Ever since former president George W. Bush implemented No Child Left Behind in 2001, standardized testing has flooded the public school system and a debate has begun. The intentions behind the legislation were honorable: to hold teachers and students accountable for their efforts, distribute federal funding fairly, and measure academic progress routinely so that every child would be able to meet the minimum standard of proficiency. However, the legislation had quite the opposite effect on our public schools, and children have unknowingly suffered as a result. Read on to learn how standardized testing is detrimental to your child learning valuable skills and information.
Standardized tests cannot measure any child’s true intelligence, but their future depends on their scores.
It’s long been known that many students suffer from testing taking anxiety, or showcase their knowledge best by creating projects or making speeches. Others are wise to test-taking tricks especially with the wide variety of ACT prep help available. Students correctly answer questions based on the test’s construction, but not their actual knowledge base. Every child is unique, but the standardizing testing process is “one size fits all”. Students are placed into English and math classes based on their standardized test scores, rather than their abilities or skills, and are often improperly categorized. Many students are not taught basic test preparation strategies to maximize the likelihood of success. Others are not permitted to graduate because of low scores on state tests, even though they’ve completed their coursework satisfactorily.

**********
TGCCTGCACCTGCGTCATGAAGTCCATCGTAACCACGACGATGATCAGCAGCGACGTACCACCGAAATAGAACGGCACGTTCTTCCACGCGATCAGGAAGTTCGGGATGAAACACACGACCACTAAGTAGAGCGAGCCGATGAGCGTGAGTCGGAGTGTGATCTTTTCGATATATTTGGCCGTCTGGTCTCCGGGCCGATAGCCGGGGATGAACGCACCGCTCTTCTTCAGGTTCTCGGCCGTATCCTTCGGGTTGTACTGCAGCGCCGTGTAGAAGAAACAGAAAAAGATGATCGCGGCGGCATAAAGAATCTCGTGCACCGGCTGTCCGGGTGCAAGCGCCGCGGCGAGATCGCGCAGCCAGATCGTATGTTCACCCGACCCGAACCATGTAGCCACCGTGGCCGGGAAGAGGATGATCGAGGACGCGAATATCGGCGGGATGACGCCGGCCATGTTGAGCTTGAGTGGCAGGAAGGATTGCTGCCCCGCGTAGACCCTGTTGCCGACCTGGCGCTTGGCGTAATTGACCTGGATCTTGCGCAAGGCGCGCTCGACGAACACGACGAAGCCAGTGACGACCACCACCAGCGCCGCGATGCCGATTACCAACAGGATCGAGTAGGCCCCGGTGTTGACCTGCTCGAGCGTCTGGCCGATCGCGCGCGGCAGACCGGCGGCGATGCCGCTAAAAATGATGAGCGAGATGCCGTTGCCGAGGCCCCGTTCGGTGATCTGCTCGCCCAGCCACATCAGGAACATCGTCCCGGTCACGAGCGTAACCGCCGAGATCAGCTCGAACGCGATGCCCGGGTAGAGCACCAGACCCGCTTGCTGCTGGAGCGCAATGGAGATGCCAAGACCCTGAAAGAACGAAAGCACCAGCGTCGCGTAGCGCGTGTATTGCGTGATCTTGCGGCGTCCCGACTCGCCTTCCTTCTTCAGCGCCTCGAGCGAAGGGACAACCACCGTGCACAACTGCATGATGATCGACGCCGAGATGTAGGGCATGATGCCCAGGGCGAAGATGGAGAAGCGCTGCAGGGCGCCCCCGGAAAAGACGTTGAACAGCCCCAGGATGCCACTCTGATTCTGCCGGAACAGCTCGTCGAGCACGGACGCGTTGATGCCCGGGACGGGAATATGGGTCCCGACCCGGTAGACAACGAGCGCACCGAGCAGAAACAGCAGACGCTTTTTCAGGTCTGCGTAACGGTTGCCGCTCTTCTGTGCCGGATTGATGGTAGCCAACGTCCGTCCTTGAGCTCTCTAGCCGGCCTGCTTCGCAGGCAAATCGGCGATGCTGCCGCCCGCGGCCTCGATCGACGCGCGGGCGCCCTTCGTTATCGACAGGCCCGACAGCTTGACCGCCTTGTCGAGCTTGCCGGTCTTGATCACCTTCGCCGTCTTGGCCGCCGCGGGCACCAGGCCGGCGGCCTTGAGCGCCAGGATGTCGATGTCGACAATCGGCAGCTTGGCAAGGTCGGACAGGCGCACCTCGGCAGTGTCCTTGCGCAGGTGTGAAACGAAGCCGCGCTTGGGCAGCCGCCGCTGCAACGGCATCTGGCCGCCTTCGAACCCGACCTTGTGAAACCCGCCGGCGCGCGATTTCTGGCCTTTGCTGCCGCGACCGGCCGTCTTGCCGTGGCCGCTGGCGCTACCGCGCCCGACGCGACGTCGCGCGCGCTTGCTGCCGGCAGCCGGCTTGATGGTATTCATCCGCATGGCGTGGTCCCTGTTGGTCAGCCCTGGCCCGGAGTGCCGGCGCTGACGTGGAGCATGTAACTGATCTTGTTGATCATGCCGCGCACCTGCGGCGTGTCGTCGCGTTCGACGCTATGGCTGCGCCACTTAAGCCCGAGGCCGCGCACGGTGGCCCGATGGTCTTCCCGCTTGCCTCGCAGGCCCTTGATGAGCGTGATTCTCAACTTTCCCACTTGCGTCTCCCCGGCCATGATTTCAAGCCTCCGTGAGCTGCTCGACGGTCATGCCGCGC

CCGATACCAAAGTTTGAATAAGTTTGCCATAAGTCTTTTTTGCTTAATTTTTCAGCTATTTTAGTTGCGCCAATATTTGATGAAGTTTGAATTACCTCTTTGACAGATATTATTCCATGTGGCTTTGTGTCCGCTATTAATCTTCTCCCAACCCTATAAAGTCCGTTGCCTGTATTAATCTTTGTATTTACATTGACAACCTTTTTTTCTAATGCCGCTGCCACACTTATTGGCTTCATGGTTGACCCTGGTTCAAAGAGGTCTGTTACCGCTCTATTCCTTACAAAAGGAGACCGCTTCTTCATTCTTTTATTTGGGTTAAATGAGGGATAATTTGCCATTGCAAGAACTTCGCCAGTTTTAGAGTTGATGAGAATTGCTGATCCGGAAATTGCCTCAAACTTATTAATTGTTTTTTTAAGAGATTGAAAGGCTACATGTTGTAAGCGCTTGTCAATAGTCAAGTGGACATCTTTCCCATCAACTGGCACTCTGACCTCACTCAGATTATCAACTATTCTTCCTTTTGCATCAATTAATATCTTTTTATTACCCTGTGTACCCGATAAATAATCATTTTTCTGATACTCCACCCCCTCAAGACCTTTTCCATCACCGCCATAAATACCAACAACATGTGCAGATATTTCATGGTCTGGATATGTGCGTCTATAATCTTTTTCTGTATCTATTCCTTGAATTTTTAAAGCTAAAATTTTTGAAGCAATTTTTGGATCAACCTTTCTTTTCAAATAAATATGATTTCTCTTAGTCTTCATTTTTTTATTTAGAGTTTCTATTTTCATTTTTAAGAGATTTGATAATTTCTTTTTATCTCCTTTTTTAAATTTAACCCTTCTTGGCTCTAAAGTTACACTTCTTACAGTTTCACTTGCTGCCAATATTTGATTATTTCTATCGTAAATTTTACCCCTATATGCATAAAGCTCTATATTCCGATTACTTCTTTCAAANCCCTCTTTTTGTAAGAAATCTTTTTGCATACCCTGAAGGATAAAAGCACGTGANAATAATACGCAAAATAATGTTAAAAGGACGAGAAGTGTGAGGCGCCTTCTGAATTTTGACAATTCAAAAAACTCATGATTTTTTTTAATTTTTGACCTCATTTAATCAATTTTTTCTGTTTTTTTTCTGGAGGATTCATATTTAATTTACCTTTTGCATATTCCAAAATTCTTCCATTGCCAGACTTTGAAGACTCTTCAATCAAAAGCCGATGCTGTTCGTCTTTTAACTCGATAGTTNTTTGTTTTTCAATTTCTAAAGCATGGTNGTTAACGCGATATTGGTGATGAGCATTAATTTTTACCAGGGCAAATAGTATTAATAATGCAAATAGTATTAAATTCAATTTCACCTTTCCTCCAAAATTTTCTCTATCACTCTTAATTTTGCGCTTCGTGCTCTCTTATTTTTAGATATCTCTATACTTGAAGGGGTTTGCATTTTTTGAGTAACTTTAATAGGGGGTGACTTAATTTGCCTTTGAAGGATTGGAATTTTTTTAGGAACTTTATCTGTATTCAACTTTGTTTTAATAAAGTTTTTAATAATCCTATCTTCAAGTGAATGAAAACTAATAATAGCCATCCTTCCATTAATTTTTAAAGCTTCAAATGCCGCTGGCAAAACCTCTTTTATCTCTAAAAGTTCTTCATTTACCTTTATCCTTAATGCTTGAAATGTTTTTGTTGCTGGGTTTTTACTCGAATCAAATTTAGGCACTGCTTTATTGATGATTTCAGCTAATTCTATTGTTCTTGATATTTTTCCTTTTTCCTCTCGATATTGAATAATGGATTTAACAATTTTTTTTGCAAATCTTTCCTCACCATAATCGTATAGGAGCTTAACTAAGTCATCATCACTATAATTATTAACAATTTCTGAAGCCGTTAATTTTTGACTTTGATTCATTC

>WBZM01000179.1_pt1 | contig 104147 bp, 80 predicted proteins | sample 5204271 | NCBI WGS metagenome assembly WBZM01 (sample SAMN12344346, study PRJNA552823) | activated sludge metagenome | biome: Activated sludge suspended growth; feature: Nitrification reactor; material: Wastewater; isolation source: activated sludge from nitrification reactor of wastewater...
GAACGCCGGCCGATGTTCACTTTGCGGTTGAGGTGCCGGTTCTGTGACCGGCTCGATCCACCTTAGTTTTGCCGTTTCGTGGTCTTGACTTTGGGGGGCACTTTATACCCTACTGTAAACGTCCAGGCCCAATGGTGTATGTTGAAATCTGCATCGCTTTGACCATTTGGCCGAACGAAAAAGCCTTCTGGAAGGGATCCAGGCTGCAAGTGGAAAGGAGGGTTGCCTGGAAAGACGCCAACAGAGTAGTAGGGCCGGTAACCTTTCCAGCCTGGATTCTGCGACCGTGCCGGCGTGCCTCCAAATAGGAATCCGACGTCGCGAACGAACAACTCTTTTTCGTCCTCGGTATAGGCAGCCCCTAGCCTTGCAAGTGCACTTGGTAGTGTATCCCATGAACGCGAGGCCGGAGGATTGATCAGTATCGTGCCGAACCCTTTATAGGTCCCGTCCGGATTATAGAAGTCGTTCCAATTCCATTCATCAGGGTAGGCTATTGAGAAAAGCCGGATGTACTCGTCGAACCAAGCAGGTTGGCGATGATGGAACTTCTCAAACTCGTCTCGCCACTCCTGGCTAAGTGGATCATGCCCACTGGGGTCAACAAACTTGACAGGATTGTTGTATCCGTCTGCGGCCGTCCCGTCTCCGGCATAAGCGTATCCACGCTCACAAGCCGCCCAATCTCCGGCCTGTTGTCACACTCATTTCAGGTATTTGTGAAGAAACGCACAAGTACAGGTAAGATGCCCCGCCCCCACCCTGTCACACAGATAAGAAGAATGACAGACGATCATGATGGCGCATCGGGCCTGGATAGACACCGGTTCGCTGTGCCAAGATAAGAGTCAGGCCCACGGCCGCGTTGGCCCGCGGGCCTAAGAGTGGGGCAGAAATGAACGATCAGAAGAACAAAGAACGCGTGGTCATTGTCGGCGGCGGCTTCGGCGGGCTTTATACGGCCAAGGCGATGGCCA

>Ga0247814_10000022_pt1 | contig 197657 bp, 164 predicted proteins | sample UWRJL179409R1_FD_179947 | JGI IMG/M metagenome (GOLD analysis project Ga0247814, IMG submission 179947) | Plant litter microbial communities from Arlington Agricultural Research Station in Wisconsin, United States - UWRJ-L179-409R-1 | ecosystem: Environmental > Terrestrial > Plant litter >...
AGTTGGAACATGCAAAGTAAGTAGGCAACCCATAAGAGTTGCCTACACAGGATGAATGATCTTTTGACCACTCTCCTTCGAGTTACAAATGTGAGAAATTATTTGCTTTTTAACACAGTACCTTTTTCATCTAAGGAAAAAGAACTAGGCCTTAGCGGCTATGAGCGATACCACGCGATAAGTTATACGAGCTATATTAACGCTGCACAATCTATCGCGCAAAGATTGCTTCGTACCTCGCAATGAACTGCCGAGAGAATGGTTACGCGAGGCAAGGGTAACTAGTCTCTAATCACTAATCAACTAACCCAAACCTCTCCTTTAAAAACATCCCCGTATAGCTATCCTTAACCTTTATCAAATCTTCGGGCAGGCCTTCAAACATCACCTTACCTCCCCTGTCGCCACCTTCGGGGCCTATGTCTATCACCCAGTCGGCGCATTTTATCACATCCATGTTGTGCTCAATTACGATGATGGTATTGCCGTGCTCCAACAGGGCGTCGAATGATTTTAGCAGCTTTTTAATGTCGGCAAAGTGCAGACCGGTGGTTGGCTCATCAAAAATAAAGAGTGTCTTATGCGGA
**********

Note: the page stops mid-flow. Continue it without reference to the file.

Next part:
Teachers are forced to spend more time teaching to the test, rather than teaching critical thinking and problem-solving skills.
Teachers already have limited time in a class period to deliver thought-provoking and stimulating material, and once they have to devote entire class periods to go over test questions and strategies, the true purpose of the class is essentially lost. Teachers lose control over what they feel is necessary for students to know because their salaries and reputation are based on how their students perform on tests. They are forced to shift their priority from instilling true student understanding and inspiring creativity to drilling students to think the way one test wants them to.
School districts with high student achievement can still be denied federal funding if test scores are low.
Impoverished school districts that have large student populations and an inadequate amount of resources are the ones who suffer most from the education system’s emphasis on standardized testing. Testing corporations regularly release new tests and corresponding materials to teach students how to successfully take the test at hand, but poor districts simply cannot afford new materials every year. Even if their students are proficient in important skills, and achieve high grades, they will still achieve low test scores because they do not have access to the correct materials. These districts are then denied access to necessary funding because of their low scores, and the cycle continues.